We present a method for the identification of future event start dates from Twitter streams. Taking hashtags or event name expressions as query terms, the method gathers a certain number of tweets about an event and uses clues in these tweets to estimate at what date the event will start. Clues include temporal expressions with knowledge-based and automatically generated estimations, and other predictive words. The estimation is performed either with a machine-learning classifier or by taking a majority vote over the temporal expressions found in the set of tweets. Results show that temporal expressions are indeed strong predictors. The majority-based and machine-learning approaches attain equal performances when trained and tested on a single event type, soccer matches, with an average estimation error of 0:05 days; but when tested on a range of different events, the majority-voting approach shows to be more robust than machine learning for this task, yielding high performance on all events. Still, per-event differences hint at a context in which machine learning might be beneficial.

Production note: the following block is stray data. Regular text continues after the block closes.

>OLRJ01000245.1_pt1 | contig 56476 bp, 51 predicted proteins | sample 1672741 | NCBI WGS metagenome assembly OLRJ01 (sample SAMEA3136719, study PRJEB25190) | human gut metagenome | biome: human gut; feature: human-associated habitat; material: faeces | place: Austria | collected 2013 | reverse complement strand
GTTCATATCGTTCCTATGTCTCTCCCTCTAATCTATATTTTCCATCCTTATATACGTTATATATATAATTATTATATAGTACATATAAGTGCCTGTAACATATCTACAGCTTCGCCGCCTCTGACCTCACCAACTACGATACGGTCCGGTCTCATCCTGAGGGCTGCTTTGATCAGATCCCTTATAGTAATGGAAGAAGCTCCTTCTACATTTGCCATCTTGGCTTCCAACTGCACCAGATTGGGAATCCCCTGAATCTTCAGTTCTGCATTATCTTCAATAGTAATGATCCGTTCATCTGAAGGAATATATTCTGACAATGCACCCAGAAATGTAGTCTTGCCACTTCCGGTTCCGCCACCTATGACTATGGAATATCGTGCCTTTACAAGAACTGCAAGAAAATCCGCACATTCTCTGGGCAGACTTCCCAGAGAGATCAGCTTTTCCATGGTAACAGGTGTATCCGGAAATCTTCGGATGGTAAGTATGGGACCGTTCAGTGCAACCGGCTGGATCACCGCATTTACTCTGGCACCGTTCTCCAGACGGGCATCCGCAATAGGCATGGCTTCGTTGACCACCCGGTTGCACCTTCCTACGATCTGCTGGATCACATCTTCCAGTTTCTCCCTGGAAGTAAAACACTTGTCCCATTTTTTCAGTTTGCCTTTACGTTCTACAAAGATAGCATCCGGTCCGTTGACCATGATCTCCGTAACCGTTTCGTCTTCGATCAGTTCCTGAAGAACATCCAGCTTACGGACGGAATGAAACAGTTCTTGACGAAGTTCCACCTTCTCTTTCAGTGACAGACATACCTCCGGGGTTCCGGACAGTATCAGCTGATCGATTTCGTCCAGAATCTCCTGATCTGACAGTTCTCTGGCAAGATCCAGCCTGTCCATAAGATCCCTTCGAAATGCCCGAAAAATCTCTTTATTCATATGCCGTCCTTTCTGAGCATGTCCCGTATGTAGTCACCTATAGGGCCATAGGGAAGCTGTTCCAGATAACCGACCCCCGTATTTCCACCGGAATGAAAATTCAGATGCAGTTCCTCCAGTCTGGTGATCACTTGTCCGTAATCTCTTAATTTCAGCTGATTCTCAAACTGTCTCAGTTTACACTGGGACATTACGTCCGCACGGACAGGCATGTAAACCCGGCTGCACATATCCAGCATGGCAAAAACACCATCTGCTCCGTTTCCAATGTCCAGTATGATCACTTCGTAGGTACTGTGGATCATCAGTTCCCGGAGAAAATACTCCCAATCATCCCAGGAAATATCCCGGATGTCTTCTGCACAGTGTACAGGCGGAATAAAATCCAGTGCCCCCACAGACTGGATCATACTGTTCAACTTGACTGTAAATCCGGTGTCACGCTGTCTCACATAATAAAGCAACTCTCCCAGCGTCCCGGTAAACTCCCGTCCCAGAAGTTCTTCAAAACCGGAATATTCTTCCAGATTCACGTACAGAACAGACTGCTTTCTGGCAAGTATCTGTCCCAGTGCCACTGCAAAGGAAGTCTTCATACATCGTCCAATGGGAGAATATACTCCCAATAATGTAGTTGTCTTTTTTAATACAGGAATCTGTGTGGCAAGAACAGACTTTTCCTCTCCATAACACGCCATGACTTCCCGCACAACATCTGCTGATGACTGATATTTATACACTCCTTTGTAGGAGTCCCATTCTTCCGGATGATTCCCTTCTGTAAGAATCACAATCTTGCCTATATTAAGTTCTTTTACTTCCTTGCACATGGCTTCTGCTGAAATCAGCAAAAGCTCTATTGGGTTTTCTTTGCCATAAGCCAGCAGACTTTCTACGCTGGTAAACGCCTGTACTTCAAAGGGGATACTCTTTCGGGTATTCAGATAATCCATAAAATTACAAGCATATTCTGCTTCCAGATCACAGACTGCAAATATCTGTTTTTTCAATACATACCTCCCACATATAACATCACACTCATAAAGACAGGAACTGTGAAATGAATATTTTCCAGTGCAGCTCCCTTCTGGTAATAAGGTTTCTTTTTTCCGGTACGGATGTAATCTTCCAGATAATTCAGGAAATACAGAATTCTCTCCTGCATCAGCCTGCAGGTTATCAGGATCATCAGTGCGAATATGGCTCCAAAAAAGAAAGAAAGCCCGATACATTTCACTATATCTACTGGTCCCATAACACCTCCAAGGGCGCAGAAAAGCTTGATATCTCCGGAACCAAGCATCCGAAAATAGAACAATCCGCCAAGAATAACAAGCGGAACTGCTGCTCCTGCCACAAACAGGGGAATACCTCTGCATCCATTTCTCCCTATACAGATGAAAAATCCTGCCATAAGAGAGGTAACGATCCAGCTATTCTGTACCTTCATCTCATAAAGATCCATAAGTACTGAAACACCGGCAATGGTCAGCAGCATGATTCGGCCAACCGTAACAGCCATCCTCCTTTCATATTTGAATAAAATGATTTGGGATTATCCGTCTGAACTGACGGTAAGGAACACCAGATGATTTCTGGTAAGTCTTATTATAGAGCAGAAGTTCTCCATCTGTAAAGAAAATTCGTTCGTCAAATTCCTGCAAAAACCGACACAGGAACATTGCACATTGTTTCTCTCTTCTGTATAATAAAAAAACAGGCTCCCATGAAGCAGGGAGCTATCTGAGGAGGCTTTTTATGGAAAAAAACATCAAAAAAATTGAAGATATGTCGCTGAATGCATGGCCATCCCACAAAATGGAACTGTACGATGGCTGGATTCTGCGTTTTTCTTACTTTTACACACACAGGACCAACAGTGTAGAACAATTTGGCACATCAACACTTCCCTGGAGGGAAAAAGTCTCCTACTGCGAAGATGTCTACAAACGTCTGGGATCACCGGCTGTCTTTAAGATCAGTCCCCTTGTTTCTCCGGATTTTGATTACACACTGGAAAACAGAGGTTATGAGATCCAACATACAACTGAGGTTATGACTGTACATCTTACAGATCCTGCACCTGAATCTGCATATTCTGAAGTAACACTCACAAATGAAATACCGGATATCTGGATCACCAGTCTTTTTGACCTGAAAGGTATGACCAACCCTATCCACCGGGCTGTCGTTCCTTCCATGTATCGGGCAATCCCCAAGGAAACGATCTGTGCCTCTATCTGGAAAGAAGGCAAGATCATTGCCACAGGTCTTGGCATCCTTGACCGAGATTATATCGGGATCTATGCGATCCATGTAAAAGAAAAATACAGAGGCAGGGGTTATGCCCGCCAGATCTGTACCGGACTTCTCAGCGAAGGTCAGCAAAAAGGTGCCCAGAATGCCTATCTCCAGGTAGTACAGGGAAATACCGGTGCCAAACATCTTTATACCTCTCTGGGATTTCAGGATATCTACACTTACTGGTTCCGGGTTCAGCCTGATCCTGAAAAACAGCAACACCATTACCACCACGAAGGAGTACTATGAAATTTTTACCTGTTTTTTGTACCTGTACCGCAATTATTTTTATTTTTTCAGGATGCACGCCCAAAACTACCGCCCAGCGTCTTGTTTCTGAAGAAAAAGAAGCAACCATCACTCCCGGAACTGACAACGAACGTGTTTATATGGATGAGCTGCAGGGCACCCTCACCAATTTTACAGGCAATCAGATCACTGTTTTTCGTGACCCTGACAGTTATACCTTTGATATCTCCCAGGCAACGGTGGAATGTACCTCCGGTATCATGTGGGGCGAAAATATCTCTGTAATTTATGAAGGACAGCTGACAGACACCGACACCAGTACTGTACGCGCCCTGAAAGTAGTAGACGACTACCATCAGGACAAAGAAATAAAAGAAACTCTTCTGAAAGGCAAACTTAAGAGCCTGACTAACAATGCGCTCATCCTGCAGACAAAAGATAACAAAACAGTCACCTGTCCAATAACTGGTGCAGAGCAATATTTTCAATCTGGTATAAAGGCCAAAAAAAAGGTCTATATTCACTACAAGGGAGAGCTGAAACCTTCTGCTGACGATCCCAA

|Number of pages||14|
|Journal||Computational Linguistics in the Netherlands Journal|
|Publication status||Published - 1 Dec 2014|
|Event||24th Meeting of Computational Linguistics in the Netherlands, CLIN 2014 - Leiden, Netherlands|
Duration: 17 Jan 2014 → 17 Jan 2014